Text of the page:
Volatile organic compounds play an important role in air quality and climate change, largely because they contribute to the formation of oxidizing compounds and secondary organic aerosol (SOA). In this study, a series of products, including peroxides and carbonyl compounds in both gaseous and particulate phases, were simultaneously detected to investigate the oxidation regime and SOA composition in limonene ozonolysis. The roles of different double bonds (DBs), radicals, and water were also examined. In our first investigation, we focused on representative oxidizing compounds produced in limonene ozonolysis, including stabilized Criegee intermediates (SCIs), OH radicals, and peroxides. The dependence of H2O2 and hydroxymethyl hydroperoxide (HMHP) formation on RH demonstrates that the reaction with water is an important reaction pathway for limonene SCIs, and the lower-limit SCI yields of endocyclic and exocyclic DBs were estimated to be ~0.24 and ~0.43, respectively. The OH yield was determined by adding sufficient amounts of an OH scavenger, and the OH yields of endocyclic and exocyclic DBs were ~0.65 and ~0.24, respectively. These results indicate that in limonene ozonolysis the endocyclic DB is inclined to generate OH radicals through hydroperoxide channel, while the exocyclic DB has a higher fraction of forming SCIs. Besides, other gas-phase and particle-phase peroxides were also studied in this work. The formation of peroxyformic acid (PFA) and peroxyacetic acid (PAA) was promoted significantly by increasing RH and the degree of oxidation, and the discrepancy between the experimental and model results suggested some missing formation pathways. Considerable generation of H2O2 from SOA in the aqueous phase was observed, especially at high [O3]/[limonene], which was mainly attributed to the hydration and decomposition of unstable peroxides in SOA such as peroxycarboxylic acids and peroxyhemiacetals. Different DBs and OH scavengers had a large impact on the particulate peroxides, and their stability indicated that the types of peroxides in SOA changed under different conditions. As for the contribution of peroxides to SOA, the results demonstrated that the mass fraction of particulate peroxides in limonene SOA was less than 0.2 at low [O3]/[limonene], while the mass fraction was 0.4–0.6 at high [O3]/[limonene]. The partitioning behavior of peroxides showed that multi-generation oxidation helped produce more low-volatility peroxides, which partially explained the higher SOA yield. The partitioning behavior of carbonyls was also examined and the experimental partitioning coefficients (Kp) were found to be typically several orders of magnitude higher than the theoretical values. This study provided new insights into the oxidation regime and SOA composition in limonene ozonolysis, and limonene showed its specificity in many aspects when both endocyclic and exocyclic DBs were ozonated. We suggest that the atmospheric implications of terpenes containing more than one DB and the SOA composition, especially particulate peroxides, need further study.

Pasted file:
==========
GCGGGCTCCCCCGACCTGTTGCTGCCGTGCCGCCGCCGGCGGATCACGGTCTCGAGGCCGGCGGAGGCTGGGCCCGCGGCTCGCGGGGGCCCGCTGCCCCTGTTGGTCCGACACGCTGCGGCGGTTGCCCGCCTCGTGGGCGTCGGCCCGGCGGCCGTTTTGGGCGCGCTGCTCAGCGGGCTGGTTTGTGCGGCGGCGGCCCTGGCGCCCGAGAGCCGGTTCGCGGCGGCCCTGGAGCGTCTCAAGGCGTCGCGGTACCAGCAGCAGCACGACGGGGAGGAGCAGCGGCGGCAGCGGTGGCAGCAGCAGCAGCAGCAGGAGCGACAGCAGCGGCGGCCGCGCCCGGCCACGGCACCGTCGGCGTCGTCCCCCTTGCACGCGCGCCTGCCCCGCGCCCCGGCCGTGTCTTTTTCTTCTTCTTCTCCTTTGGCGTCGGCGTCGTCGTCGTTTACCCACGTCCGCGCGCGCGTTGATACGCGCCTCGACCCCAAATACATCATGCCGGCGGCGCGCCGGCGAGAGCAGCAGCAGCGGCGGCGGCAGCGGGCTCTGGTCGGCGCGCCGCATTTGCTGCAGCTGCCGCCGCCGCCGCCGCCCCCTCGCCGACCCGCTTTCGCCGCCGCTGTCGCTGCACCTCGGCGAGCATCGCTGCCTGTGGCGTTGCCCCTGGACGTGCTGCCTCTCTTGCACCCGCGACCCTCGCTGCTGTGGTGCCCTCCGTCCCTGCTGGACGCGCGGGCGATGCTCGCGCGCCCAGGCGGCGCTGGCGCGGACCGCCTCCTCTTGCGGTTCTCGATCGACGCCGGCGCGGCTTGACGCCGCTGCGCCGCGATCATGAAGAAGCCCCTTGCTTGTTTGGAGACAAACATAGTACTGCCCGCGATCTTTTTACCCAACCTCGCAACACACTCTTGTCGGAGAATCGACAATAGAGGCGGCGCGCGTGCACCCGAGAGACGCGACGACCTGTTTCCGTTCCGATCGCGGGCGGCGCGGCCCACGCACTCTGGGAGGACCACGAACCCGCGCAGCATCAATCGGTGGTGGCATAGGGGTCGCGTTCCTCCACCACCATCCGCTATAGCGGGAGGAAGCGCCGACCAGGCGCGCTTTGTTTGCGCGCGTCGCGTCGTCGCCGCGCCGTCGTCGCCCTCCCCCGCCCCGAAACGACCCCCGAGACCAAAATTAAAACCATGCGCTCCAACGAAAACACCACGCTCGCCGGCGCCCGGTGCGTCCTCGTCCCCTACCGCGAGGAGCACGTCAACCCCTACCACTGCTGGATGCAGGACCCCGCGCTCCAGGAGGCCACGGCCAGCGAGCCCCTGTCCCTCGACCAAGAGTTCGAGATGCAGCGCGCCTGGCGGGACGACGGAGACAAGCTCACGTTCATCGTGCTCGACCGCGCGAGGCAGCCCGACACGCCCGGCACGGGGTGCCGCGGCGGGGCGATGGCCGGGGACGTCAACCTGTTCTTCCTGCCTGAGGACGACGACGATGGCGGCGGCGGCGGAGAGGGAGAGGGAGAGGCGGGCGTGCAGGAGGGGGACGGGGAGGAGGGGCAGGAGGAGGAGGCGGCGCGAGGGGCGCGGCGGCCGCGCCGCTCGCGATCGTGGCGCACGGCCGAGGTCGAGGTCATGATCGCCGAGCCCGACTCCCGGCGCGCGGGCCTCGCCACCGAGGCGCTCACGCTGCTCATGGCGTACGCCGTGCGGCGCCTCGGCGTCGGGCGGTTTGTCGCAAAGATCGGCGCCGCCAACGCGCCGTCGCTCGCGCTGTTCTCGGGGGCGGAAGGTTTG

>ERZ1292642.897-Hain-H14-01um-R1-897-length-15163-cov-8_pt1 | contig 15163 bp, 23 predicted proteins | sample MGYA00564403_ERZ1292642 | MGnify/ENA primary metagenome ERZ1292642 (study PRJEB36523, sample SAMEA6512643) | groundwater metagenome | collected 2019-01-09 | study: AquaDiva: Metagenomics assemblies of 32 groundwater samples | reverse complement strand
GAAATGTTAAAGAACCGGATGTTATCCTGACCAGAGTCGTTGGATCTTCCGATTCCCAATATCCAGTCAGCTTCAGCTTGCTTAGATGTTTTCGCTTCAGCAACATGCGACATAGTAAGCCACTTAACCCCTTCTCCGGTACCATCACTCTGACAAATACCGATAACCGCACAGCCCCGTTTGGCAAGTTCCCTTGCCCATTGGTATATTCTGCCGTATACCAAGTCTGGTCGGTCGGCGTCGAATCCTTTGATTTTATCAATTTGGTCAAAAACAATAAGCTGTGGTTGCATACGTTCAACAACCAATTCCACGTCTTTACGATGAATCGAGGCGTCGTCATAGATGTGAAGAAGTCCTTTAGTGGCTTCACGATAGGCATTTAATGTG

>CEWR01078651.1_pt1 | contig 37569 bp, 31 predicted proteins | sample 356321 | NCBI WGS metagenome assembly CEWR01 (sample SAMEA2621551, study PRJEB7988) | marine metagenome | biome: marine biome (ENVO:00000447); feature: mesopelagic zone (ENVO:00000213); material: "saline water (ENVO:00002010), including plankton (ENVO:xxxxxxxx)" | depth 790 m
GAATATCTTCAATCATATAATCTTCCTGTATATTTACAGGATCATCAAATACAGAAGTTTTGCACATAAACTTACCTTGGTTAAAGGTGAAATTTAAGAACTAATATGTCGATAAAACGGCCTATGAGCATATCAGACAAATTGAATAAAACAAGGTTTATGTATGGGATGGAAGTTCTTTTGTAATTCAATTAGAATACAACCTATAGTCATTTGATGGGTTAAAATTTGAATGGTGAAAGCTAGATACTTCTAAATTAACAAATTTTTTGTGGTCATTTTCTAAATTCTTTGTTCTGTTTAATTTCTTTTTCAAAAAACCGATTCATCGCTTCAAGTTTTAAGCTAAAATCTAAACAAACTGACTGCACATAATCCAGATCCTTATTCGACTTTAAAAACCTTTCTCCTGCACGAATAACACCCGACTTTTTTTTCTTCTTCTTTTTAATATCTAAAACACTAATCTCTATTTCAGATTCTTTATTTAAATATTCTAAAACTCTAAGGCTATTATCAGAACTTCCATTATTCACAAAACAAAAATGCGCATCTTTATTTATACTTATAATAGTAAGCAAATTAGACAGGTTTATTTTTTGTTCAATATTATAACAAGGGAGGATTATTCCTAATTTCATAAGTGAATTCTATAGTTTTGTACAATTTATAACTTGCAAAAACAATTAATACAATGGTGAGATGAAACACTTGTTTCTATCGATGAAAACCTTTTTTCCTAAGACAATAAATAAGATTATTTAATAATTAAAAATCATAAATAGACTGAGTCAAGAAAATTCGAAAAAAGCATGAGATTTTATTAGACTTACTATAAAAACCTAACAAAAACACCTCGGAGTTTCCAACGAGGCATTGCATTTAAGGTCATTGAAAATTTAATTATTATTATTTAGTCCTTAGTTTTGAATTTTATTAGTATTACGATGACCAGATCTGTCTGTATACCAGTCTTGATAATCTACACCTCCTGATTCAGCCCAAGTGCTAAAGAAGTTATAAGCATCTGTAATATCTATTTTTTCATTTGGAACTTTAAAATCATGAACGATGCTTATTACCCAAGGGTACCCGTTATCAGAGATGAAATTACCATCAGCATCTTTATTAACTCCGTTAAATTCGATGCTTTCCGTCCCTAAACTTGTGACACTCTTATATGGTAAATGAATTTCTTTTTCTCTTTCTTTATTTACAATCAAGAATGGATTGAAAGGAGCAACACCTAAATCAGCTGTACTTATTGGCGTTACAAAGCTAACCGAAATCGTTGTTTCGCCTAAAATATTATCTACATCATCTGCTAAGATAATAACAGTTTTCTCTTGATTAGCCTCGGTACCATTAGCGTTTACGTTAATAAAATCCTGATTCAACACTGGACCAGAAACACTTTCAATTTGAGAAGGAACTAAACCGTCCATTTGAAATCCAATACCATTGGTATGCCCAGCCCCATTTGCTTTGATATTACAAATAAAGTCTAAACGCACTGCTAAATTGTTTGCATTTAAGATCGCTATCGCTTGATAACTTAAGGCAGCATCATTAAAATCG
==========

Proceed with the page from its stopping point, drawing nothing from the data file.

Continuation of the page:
Despite their crucial roles in health and climate concerns, the gas-particle partitioning of carbonyl compounds is poorly characterized in the ambient atmosphere. In this study, we investigate their partitioning by simultaneously measuring six carbonyl compounds (formaldehyde, acetaldehyde, acetone, propionaldehyde, glyoxal, and methylglyoxal) in gas and particle phase at an urban site in Beijing. The field-derived partitioning coefficients (Kpf) are in the range of 10−5−10−3 m3 µg−1, and corresponding effective Henry’s law coefficients (KHf) should be 107–109 M atm−1. The Pankow’s absorptive partitioning theory and the Henry’s law both significantly underestimate concentrations of particle-phase carbonyl compounds (105–106 times and >103 times, respectively). The observed “salting in” effects only partially explain the enhanced partitioning to particles, approximately one order of magnitude. The measured Kpf values are higher at low relative humidity and the overall effective vapor pressure of these carbonyl species are lower than their hydrates, indicating that carbonyl oligomers potentially formed in highly concentrated particle phase. The reaction kinetics of oligomer formation should be included if applying the Henry’s law to low-to-moderate RH and the high partitioning coefficients observed need further field and laboratory studies. These findings provide deeper insights into the formation of carbonyl secondary organic aerosols in the ambient atmosphere.